Inhabited for the past 5000 years, this town is cram-packed with history, including ancient Roman ruins and medieval trading influences, and has 13th and 14th century fortifications still in place.
Thread your way through the steep, winding and almost claustrophobic alleys of this medieval town center — perched on a hillside. Half timbered houses line the streets, as well as older stone structures including the old Lahn stone bridge across the river, and the 12th century sandstone cathedral of St. Mary.
Building started on the famous Wetzlar Dom over 800 years ago, and it has been added to time and time again over the years. However, it is still not actually finished! The plinth for the “missing” tower is planted to the right hand side of the facade on Domplatz, waiting for construction to be completed.
The trading origins are clear when you look at the street names: Buttermarkt, Fischmarkt, Kornmarkt and Eisenmarkt (iron market). This latter location has some of the greatest old houses — including the old mint house. A trek up to the highest point in town, Karlsmunt Castle, gives you a birds eye view of the town and some great ruins to explore.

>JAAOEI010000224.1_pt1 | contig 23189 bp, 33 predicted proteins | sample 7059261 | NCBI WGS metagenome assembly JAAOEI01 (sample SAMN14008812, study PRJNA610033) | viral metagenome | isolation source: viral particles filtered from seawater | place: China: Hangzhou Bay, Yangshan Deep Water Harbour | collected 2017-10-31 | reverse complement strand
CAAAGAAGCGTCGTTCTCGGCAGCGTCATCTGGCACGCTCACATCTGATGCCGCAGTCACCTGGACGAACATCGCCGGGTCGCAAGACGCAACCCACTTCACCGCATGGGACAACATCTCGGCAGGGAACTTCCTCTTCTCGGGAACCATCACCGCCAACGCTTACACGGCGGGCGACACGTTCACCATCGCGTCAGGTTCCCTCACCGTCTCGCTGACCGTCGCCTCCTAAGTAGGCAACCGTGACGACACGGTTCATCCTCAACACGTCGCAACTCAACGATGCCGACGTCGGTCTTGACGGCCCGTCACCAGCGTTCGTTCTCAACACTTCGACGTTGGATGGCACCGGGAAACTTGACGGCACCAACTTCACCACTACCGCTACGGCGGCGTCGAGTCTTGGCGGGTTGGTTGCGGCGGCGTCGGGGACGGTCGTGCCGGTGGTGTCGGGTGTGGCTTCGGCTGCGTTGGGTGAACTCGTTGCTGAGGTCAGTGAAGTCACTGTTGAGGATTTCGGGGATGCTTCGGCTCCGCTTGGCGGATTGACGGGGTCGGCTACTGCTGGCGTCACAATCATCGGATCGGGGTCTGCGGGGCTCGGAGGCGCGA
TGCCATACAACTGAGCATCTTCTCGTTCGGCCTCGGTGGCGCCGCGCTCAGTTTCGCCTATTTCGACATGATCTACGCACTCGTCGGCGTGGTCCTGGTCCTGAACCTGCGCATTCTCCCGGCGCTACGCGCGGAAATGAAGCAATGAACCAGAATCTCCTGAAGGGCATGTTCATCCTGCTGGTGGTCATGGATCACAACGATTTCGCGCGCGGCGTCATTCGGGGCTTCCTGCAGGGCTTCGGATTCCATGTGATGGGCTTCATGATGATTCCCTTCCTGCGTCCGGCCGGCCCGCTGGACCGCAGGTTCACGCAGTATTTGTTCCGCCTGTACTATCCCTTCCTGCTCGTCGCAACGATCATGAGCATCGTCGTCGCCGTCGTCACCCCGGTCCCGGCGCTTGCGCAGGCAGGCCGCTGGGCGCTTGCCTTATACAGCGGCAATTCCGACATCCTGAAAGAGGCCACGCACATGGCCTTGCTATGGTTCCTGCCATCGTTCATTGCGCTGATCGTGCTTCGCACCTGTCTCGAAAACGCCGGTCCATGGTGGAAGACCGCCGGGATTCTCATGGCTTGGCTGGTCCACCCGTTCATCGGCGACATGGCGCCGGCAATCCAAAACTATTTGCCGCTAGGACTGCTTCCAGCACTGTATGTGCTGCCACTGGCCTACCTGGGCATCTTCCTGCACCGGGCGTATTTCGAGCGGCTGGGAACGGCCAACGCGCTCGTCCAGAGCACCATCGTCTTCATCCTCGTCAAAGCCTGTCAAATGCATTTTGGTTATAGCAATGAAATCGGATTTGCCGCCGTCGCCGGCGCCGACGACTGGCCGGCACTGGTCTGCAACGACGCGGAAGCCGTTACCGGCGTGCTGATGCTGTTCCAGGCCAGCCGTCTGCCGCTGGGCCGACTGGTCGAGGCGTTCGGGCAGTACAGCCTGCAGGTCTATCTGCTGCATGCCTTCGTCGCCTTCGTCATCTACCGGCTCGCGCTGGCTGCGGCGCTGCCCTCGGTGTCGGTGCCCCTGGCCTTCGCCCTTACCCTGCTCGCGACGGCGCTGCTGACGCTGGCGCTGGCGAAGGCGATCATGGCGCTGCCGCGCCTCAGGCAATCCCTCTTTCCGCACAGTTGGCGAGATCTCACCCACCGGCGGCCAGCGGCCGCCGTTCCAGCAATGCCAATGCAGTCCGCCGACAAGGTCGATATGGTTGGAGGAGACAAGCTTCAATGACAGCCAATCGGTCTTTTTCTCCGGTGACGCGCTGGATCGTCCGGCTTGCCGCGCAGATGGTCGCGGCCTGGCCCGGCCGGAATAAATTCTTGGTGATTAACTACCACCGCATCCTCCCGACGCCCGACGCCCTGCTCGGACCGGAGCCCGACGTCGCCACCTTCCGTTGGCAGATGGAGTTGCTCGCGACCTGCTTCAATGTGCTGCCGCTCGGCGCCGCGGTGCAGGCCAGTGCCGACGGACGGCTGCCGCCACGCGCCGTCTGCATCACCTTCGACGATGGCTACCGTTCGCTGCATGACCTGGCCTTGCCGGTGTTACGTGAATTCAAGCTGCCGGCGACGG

Wetzlar, although quite small, was a very important part of the Holy Roman Empire. The Reichskammergericht was built in town to deal justice. It can still be found. It has the symbol of a two headed black eagle on the front and is used as a restaurant today — so you can dine in style! ;-)
Its more modern claims to fame include its Phantastische Bibliothek — the wonderfully named Fantastic Library! It is the largest collection of fantastic literature in Europe!
There is also the Arena Wetzlar, where there are regular concerts, theater performances, and the National Handball League playing here through the year.
And there is always something going on in the Freilichtbühne during the month long summer Festival.
Wetzlar is also famous for a great German literary figure — Goethe. While working here, he wrote his best-selling work The Sorrows of a Young Werther and was acclaimed across Europe, unlike his friend Karl Wilhelm Jerusalem, whose tragic life was the basis for the famous storyline! There are museums dedicated to his life, loves and works; and in honor of his friend — the Jerusalemhaus museum.